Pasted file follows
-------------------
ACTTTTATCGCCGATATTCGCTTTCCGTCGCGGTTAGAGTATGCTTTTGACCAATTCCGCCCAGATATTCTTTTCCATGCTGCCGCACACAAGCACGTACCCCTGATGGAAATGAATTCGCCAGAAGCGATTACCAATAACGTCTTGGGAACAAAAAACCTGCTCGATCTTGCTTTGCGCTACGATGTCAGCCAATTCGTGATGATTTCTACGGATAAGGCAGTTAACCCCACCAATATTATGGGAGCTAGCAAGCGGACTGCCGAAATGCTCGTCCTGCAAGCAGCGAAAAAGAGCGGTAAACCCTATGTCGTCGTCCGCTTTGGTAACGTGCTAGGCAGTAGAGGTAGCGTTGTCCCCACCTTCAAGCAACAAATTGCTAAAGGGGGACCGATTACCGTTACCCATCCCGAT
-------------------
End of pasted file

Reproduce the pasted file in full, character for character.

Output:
ACTTTTATCGCCGATATTCGCTTTCCGTCGCGGTTAGAGTATGCTTTTGACCAATTCCGCCCAGATATTCTTTTCCATGCTGCCGCACACAAGCACGTACCCCTGATGGAAATGAATTCGCCAGAAGCGATTACCAATAACGTCTTGGGAACAAAAAACCTGCTCGATCTTGCTTTGCGCTACGATGTCAGCCAATTCGTGATGATTTCTACGGATAAGGCAGTTAACCCCACCAATATTATGGGAGCTAGCAAGCGGACTGCCGAAATGCTCGTCCTGCAAGCAGCGAAAAAGAGCGGTAAACCCTATGTCGTCGTCCGCTTTGGTAACGTGCTAGGCAGTAGAGGTAGCGTTGTCCCCACCTTCAAGCAACAAATTGCTAAAGGGGGACCGATTACCGTTACCCATCCCGAT